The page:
“Give everything you have to the poor”–wouldn’t we all be homeless?

Q. Jesus said, “Sell everything you have and give to the poor, and you will have treasure in heaven. Then come follow me.”  If we as his followers actually did that, wouldn’t we all be homeless?

Your question illustrates the value of an important principle of biblical interpretation: “Narrative is not necessarily normative.”  In other words, just because a character in a biblical narrative—even Jesus—says or does something, that doesn’t necessarily set an example or precedent that everyone who wants to follow Jesus has to imitate.  Instead, we need to see what (if anything) the narrative itself says explicitly about whether the statement or action is meant to be imitated, what more implicit indications there may be about this in the immediate context, and how this particular passage compares with others in the Bible.

In this case, we may observe that Jesus doesn’t tell everyone he meets to give everything they have to the poor.  In fact, only a little bit after the incident in the gospel of Luke where Jesus meets this “rich young ruler,” he meets another rich, but corrupt, man named Zacchaeus.  Convicted by Jesus’ unconditional love and acceptance of the need to change his life, Zacchaeus announces, “Here and now I give half of my possessions to the poor, and if I have cheated anybody out of anything, I will pay back four times the amount.”  Jesus doesn’t respond, “Only half?  Cough up the rest, you slacker, if you really want to follow me!”  Instead he declares, “Today salvation has come to this house”—in other words, Zacchaeus has shown true signs of repentance and devotion.

Elsewhere in the Bible people are told to make good use of their wealth, administering it wisely and generously, rather than simply giving it all away at once.  Regarding the wealthy members of the community of Jesus’ followers in Ephesus, for example, Paul told Timothy, after warning strongly against the love of money: “Command them to do good, to be rich in good deeds, and to be generous and willing to share. In this way they will lay up treasure for themselves as a firm foundation for the coming age, so that they may take hold of the life that is truly life.”  Note that this is another way to have “treasure in heaven”!

So why the difference?  The narrative makes no explicit statement that limits the instructions Jesus gave the “rich young ruler” to his case alone.  But there is an implicit statement in Matthew’s version of the incident that helps explain why Jesus spoke to him the way he did: “When the young man heard this, he went away sad, because he had great wealth.”  In other words, having to give up his wealth was a “deal breaker” for him when it came to following Jesus.  Sensing this, and seeing how devoted he was otherwise, Jesus challenged him to let go of the one thing that was holding him back from joining wholeheartedly in the kingdom of God.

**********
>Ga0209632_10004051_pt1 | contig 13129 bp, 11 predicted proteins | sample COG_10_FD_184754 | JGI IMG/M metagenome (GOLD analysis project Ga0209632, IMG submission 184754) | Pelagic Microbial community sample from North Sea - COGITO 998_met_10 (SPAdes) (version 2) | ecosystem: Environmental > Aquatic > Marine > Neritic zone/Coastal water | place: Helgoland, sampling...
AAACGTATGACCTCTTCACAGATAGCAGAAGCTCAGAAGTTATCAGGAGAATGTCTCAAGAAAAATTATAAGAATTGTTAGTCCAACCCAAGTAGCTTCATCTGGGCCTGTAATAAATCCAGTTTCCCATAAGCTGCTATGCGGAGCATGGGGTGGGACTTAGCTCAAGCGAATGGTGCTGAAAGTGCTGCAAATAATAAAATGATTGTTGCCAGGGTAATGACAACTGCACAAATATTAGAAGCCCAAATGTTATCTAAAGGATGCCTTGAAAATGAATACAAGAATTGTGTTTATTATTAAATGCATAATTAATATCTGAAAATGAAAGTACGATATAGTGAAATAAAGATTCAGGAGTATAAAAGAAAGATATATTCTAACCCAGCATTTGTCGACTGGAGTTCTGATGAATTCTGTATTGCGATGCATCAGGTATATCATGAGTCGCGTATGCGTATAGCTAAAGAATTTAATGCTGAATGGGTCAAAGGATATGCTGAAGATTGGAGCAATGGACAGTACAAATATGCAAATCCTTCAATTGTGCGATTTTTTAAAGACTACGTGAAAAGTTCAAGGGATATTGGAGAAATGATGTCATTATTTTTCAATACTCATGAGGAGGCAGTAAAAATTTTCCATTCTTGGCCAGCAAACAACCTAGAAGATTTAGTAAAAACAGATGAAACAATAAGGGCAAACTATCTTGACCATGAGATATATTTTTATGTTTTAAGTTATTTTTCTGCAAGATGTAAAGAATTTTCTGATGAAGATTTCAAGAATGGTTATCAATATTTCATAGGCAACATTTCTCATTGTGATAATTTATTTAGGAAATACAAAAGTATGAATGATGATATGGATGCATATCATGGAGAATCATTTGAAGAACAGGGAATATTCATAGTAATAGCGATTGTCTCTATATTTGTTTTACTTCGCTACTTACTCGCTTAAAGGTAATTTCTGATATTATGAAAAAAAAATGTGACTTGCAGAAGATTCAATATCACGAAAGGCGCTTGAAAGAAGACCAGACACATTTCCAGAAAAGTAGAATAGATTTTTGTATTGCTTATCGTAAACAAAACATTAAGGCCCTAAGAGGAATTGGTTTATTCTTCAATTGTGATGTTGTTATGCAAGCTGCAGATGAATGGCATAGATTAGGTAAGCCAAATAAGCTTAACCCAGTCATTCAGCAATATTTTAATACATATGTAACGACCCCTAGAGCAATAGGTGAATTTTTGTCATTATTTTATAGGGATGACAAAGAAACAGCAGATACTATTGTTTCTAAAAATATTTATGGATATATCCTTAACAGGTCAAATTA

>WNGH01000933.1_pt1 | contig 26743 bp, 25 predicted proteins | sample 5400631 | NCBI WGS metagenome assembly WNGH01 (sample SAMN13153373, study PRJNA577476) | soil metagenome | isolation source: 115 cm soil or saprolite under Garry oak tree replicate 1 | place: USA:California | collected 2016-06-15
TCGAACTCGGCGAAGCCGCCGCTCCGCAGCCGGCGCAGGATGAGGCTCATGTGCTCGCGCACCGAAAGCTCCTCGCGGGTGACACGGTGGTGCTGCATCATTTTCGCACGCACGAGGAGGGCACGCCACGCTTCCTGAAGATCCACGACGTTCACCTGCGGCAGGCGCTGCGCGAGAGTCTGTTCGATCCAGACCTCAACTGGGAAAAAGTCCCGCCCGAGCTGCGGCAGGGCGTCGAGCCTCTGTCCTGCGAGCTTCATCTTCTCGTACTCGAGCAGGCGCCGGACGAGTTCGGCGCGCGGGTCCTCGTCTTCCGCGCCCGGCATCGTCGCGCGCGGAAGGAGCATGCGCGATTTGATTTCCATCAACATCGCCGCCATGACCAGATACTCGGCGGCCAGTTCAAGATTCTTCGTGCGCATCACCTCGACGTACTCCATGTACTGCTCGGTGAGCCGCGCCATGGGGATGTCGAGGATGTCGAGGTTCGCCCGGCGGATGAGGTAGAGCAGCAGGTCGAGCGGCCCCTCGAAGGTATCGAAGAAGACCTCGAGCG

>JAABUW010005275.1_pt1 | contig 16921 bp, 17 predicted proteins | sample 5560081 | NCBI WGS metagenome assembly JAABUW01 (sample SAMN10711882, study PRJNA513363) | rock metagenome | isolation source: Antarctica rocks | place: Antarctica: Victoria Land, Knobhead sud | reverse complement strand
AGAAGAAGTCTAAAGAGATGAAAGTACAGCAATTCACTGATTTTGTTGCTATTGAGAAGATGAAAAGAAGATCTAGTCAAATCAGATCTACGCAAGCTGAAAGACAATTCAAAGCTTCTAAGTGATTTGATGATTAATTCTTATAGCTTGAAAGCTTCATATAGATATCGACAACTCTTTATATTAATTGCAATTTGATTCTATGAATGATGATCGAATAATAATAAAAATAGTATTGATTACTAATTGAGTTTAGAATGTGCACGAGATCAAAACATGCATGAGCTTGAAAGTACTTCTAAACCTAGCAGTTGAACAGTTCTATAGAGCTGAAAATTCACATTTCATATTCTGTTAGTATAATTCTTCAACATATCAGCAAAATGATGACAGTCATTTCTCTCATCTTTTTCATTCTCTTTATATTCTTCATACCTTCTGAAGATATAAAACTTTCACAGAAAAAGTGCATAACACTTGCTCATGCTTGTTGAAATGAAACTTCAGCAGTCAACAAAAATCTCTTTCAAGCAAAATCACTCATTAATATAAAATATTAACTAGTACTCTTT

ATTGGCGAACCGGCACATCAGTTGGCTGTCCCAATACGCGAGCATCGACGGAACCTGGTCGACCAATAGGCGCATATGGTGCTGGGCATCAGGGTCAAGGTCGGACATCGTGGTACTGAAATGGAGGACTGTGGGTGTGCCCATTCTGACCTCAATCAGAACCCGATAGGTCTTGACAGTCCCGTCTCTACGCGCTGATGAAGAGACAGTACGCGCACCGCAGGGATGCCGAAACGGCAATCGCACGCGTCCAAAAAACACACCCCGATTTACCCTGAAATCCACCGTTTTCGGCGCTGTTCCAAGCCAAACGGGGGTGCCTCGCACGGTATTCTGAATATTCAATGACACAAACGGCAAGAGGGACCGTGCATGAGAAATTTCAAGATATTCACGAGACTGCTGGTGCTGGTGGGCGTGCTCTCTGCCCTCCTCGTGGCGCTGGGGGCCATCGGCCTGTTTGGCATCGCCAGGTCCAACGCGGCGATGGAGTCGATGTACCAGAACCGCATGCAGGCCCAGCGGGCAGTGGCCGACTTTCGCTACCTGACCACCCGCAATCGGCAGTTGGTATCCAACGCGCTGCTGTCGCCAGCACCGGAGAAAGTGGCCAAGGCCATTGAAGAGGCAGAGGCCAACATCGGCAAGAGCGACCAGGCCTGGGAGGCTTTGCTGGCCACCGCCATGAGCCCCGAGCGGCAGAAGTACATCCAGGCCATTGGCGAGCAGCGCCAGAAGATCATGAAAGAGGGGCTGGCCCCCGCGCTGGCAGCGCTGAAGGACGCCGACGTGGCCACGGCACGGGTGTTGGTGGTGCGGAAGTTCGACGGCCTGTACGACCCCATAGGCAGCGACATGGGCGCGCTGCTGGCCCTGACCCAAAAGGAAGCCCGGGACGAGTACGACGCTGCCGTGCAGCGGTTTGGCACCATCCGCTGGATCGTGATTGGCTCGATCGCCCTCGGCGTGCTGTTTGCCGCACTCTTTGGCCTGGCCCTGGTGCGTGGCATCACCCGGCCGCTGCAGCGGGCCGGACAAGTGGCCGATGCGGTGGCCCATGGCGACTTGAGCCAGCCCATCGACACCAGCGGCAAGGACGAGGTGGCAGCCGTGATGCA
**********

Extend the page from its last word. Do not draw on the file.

Wealth does not pose the same obstacle for everyone, and that is why Jesus’ words here should not be universalized.  However, there is still a universal quality about them, because in any given person’s life, there may be something that holds them back from wholehearted kingdom service, and they must be willing to part freely with it if they are to “follow Jesus” in the truest sense.

For example, in my work with students and other young adults over many years, I’ve seen that a romantic relationship with someone who isn’t interested in following Jesus often presents such an obstacle for a person who would otherwise make a tremendous contribution to the kingdom.  The obstacle might also be an indulgence someone doesn’t want to give up, or the approval of other people, or a comfortable life (even if not a wealthy one).

So while we might not all be called to sell everything we have and give the money away, we are all called to forsake anything that would keep us from following Jesus wholeheartedly.

Jesus and the rich young ruler. Unknown artist, Beijing, 1879.

Author: Christopher R Smith

The Rev. Dr. Christopher R. Smith is a writer and biblical scholar who is also an ordained minister. He was active in parish and student ministry for twenty-five years. He was a consulting editor to the International Bible Society (now Biblica) for The Books of the Bible, an edition of the Scriptures that presents the biblical books according to their natural literary outlines, without chapters and verses. His Understanding the Books of the Bible study guide series is keyed to this format. He has an A.B. from Harvard in English and American Literature and Language, a Master of Arts in Theological Studies from Gordon-Conwell, and a Ph.D. in the History of Christian Life and Thought, with a minor concentration in Bible, from Boston College, in the joint program with Andover Newton Theological School.

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